Basic measures used by people studying ODE solutions to measure senstivity of an individual trajectory of a solution to move exponentially by iteration. Precise definition in snapshot. Intuition from iterative mappings: lim_{N tends to infinity}  f^N(x0+h)f^N(x0) = O( f(x0) exp( lamda * N) ) for trajectories this classifies by sign: lambda0 means it’s diverging. in R an example from our raw undenoised volatility data is: library(fractal) lamda<lyapunov(h.noisy[,1]) The package fNonlinear also has some methods. We’re interested in dynamical laws of volatility. The goal is to find the dynamical laws as DDE equivalent to NavierStokes type PDE on a graph and then analyze the PHASE TRANSITION to turbulence theoretically with the expectation that there do exist some parameters which separate ‘laminar’ from ‘turbulent’ flow for the dynamical system. The problem of estimating Lyapunov series is a long solved problem so this is just checking software. Attached paper shows the solution, and a scan is enough to interpret the function in R above. So we have computational infrastructure for calculating these. Now we return to the problem of theory/stats fitting for dynamical laws. We know that we want to study the system in terms of a parameter. An easy solution is simply to pick parameters using some orthogonal basis expansion on the graph using eigenvectors of Laplacian to deal with the F(u,..) term in our expected NS replaceement, since we can deal with the heat equation and know that we’ll get smooth solutions for heat flow with many different interpretations like random walks. (d/dtLaplacian)u == 0 can be considered understood and then we model the excess on data seeking F(u,…) with eigenvector bases with perturbation theory just as physicists have been doing for ages and seek phase transition to chaos based on these parameters. If we succeed we have a scientific model rather than ‘irrational exhuberance’ and other supertitions that plague the nonscience of financial economics. 2 Attachments Preview attachment Screenshot from 20150528 11:48:23.png Screenshot from 20150528 11:48:23.png
Preview attachment Physica1985_wolf_LyapunovExpo.pdf Physica1985_wolf_LyapunovExpo.pdf
I’ve been unsuccessful thus far in producing any finite values for the Lyapunov exponent calculators for time series on our volatility series but this is not really priority — packages exist with functions for these in R: tseriesChaos, fractal, fNonlinear all have functions for published algorithms to calculate the Lyapunov exponents which when positive indicate a system in chaos. So now that we have some idea of what sort of phase we might be looking for, let us review the basic picture of what we’re trying to reach: (a) CHAOTIC versus nonchaotic phase description quantitatively as a function of some small set of parameters which should mimick the perturbation parameter for the right hand side object of (d/dt – Laplacian)u = F(u,…). Theory should tell us that there should be a transition to chaos when the parameters cross some thresholds. The data should allow us to find the laws with the parameters that determine transitions to chaos. Lyapunov exponent code should guide us in this project. Then we will have addressed the problem of a real science of finance that is able to give us a law of some sort that is a differential equation and an indication of whether the threshold has been crossed. Finally the task is to try to manage these volatility storms that rage when there is any chaotic dynamics by examining the threshold in the actual world.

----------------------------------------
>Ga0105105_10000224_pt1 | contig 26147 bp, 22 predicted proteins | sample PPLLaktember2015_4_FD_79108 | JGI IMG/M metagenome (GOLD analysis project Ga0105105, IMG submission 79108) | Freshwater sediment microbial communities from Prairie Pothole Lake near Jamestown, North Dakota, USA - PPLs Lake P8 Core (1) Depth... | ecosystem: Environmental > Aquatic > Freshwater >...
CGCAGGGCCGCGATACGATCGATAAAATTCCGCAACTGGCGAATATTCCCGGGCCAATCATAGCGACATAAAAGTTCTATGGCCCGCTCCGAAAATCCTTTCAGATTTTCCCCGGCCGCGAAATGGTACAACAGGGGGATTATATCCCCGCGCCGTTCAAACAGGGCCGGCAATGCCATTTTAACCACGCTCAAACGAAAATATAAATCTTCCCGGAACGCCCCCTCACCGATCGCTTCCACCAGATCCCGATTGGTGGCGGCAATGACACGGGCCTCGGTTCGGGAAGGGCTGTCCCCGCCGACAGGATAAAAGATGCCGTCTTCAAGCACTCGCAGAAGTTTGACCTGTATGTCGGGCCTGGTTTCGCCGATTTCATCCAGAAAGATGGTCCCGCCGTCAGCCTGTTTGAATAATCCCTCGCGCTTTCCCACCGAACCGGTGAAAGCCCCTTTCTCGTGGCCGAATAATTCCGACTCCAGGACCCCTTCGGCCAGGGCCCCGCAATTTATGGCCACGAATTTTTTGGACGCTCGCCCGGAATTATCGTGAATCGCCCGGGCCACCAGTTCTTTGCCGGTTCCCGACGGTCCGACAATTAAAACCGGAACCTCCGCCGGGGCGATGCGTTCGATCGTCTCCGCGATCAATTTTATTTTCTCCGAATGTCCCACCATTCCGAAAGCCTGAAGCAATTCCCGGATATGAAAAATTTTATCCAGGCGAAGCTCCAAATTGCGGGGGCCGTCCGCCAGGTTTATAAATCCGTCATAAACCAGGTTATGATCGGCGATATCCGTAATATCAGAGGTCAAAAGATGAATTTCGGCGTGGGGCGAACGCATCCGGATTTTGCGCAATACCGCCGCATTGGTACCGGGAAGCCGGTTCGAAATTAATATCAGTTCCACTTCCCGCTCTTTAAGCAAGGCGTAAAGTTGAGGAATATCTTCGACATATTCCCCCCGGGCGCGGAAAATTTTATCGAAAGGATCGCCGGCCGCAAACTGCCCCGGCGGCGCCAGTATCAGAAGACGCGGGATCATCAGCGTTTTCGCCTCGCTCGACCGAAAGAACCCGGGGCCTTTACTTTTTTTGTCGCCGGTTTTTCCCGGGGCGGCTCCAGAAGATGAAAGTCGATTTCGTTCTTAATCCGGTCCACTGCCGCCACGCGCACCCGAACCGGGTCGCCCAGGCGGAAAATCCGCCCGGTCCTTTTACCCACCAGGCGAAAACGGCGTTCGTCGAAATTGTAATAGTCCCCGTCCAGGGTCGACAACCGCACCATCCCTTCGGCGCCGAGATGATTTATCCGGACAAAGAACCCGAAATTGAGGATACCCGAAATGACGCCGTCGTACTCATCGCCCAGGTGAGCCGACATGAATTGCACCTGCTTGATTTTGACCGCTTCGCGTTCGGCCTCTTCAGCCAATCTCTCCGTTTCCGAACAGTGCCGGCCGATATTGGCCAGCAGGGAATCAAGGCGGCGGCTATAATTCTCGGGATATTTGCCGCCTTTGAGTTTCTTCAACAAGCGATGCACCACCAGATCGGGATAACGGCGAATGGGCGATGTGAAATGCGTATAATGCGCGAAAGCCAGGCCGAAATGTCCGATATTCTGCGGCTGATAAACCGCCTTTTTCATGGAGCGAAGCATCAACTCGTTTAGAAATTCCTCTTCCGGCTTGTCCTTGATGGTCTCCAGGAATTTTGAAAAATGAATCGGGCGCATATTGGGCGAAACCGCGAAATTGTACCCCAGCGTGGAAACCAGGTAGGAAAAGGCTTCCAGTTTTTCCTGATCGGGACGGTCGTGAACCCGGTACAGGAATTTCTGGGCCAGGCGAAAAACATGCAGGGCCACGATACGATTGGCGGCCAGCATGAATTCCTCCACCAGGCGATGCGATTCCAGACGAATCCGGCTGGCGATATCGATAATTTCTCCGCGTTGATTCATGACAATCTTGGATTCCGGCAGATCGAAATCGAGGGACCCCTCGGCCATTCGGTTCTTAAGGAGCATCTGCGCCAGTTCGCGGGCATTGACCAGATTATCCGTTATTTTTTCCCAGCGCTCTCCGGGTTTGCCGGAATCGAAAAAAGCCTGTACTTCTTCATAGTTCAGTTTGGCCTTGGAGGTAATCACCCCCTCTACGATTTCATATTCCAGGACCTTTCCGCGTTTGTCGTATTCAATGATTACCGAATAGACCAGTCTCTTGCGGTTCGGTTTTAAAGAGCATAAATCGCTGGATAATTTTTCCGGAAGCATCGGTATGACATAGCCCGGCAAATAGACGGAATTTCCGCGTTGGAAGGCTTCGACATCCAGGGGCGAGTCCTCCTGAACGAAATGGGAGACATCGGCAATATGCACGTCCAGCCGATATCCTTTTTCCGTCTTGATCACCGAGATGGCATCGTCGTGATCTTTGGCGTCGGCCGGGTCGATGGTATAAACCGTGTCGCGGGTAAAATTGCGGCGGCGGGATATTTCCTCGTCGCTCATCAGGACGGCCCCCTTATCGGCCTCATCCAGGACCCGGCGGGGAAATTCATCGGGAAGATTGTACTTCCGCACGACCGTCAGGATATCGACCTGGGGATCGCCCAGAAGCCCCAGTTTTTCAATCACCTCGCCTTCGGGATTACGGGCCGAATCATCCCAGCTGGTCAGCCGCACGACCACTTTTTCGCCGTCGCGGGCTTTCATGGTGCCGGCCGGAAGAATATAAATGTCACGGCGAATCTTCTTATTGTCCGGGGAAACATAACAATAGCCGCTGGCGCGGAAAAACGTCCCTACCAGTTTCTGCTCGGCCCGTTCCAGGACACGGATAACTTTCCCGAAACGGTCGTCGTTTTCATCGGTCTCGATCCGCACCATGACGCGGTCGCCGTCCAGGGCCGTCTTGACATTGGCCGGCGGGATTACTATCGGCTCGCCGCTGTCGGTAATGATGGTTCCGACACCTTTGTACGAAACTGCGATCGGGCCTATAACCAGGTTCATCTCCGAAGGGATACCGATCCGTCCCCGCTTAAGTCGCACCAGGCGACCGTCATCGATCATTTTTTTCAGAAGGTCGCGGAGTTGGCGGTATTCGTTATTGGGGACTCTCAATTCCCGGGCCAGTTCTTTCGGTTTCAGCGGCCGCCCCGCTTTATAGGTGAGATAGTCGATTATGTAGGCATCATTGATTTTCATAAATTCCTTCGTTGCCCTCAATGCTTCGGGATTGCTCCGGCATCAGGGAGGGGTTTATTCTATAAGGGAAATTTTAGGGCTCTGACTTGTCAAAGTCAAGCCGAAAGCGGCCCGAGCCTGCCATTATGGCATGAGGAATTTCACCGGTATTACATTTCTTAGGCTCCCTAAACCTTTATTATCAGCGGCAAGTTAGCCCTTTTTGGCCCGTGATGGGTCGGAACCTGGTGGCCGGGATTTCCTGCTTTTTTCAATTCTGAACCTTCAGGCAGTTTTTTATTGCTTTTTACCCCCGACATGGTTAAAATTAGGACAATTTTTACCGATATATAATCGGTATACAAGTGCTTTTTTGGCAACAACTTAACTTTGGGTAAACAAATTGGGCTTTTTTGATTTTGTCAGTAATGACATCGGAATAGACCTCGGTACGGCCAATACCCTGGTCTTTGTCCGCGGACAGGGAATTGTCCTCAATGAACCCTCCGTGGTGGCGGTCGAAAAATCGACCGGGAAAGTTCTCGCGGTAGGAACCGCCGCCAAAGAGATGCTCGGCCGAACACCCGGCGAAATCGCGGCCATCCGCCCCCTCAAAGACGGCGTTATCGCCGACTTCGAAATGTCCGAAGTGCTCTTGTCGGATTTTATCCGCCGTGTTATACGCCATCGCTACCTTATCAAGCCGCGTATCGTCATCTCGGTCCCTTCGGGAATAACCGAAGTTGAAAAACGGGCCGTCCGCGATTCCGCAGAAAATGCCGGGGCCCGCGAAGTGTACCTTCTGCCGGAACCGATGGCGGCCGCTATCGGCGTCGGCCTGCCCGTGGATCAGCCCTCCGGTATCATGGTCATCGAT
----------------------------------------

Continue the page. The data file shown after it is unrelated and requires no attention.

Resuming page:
If one’s goal is only to find if a system is in chaotic phase, and this is not clear from the heat map of the volatility attached, then one also has some good methods. The attached papers provides one to calculate the highest Lyapunov exponent which seems to be the quantitative manner in which to decide on the chaos phase — checking this is positive. In fact the differential delay equation the paper mentions, d/dt X = F(X) with delay terms is exactly the form of the model I’m proposing as dynamics for volatility with noise. In fact since Laplacian contains graph geometry information, this is the form we’d expect any dynamics. We do have a theoretically interesting issue of subtleties of approximating a large graph by a smaller one statistically and analytically. This is the problem that we have data now for 188 assets not a million. Suppose that the Lovasz limit of the graph with Wolfe theory or Diaconis theory were applied successfully to model the market. Now on the large graph we’d be dealing with dynamics of a much higher dimension, and our approximation is underestimating a great deal of complexity and interaction with edges with many vertices of the larger graph not present in the 188 vertex graph. So in the context of Wolfe theory, we’d like to understand classical dynamical systems which each have classical delays where in theory the largest Lyapunov exponent can be computed by a packaged algorithm and therefore we’s have easy check for chaos or not. The issue then becomes of whether we can talk about limits of dynamical systems in some rigorous fashion. The real question is generalizability. It would be very nice to get phase transition to chaos for infinite vertex graphs of particular characteristics like fixed spectrum of Laplacian. Then we’d have developed interesting new mathematics to solve a great problem.

Spiralling slowly toward a new science of finance
May 28, 2015 by zulfahmed
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